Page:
Expertise: the skill of an expert.
Expert: one with the special skill or knowledge representing mastery of a particular subject. …Having, involving, or displaying special skill or knowledge derived from training or experience.
It’s not a good era for non-experts, is it?
And, expertise in one arena does not mean expertise in any other arenas…even related arenas.
Recently, I have been asked to provide some speech coaching for a couple of very talented, sharp folks. Experts in their fields. Dripping with expertise.
But, communicating what they know is the challenge. And they have spent so much time developing their primary expertise, they now need to develop a related expertise; how to communicate what they have learned so thoroughly.
One of the problems in today’s world is that we are all compared to the greatest experts.
We have seen so many exceptional TED Talks, and speeches, that we think that every speaker, regardless of the topic and expertise, should also excel at the speaking part of the equation.
And…that almost seems to be an unrealistic expectation; doesn’t it?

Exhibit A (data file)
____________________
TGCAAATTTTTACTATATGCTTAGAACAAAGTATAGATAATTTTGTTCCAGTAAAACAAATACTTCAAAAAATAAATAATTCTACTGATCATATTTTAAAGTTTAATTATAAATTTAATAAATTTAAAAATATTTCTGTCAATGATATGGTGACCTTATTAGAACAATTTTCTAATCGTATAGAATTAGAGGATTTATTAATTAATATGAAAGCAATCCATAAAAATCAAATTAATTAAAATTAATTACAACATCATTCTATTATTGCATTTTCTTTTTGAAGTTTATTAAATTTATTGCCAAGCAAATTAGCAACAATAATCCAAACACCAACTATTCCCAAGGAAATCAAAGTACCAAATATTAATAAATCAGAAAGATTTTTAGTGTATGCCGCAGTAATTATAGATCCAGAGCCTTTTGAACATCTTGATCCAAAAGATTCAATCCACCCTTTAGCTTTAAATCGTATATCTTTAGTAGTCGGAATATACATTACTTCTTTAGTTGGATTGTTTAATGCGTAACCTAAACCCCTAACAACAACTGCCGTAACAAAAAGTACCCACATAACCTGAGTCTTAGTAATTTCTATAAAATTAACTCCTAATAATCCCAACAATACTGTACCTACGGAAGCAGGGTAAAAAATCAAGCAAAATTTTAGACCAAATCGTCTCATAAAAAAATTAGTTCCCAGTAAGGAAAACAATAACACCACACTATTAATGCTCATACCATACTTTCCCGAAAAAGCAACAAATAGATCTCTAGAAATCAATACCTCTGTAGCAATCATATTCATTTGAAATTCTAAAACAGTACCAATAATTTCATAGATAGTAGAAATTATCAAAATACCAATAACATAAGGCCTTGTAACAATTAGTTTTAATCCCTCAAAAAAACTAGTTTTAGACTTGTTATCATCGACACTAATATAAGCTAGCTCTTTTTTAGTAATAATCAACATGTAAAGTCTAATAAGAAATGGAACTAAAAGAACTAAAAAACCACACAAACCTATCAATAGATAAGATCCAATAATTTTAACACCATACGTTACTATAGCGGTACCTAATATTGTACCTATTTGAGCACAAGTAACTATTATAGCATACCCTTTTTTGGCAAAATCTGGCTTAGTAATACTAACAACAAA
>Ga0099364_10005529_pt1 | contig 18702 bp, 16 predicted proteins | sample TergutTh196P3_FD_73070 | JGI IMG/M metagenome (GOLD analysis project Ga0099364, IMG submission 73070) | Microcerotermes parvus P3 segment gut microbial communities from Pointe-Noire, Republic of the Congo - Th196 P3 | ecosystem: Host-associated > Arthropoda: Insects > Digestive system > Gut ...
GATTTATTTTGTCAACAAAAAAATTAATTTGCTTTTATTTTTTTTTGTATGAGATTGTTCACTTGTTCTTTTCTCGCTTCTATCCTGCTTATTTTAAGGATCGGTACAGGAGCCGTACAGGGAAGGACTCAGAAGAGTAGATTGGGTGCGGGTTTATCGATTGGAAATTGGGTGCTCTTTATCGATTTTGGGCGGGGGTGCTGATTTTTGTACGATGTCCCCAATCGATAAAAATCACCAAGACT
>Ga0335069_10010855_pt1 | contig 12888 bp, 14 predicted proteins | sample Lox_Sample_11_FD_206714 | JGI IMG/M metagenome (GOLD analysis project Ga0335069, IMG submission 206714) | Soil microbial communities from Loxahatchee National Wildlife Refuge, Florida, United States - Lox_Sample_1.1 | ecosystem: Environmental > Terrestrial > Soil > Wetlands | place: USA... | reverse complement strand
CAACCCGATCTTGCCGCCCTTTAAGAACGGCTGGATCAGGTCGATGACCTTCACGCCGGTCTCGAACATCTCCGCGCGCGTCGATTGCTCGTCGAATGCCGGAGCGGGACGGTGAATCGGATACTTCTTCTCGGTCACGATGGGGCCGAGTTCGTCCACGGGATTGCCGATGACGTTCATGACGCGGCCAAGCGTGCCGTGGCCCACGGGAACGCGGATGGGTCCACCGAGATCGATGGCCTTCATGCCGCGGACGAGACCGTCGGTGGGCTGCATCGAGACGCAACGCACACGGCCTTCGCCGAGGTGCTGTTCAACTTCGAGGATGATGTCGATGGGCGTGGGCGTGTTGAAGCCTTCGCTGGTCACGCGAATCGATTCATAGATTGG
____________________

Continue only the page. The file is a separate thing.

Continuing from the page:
One of the ripple effects of this modern-day reality is that we have to keep getting better at everything –- every single thing — connected to our work. You may have really developed your primary expertise; but now, you have to get better and better at your secondary areas of expertise.
From her book Impact Players:
Get better (get good) at three of the five: (1) build a strong core by getting good at three of the Impact Player practices; (2) develop one practice into a towering, visible strength—something you become known for; and (3) eliminate any signs of under- contributor behavior.
The five are:
• Make Yourself Useful
• Step Up, Step Back
• Finish Stronger
• Ask and Adjust
• Make Work Light
Getting good at speaking, like any other endeavor, requires practice, with knowledge about what you are doing well, and a clear understanding of what you need to work on (something a good coach can help you with). What the experts on skill development call “deliberate, purposeful practice.” (See especially the book Peak: Secrets from the New Science of Expertise by Anders Ericcson and Robert Pool. See my blog post: Peak: The New Science of Expertise by Anders Ericsson and Robert Pool – My Six Lessons and Takeaways).
If you have your primary expertise, and you don’t get good at communicating what you know, people will actually assume you don’t know that much at all.
This is unfair. They are wrong; you know plenty.
But…the solution is not to bemoan the unfairness of their assessment. It is to get better at the area where you need to improve.
So, what skills do you need to develop that are related to your primary expertise? Identify them; work on them; get better at them…
I know this: communicating effectively is always…always…one of those needed related skills…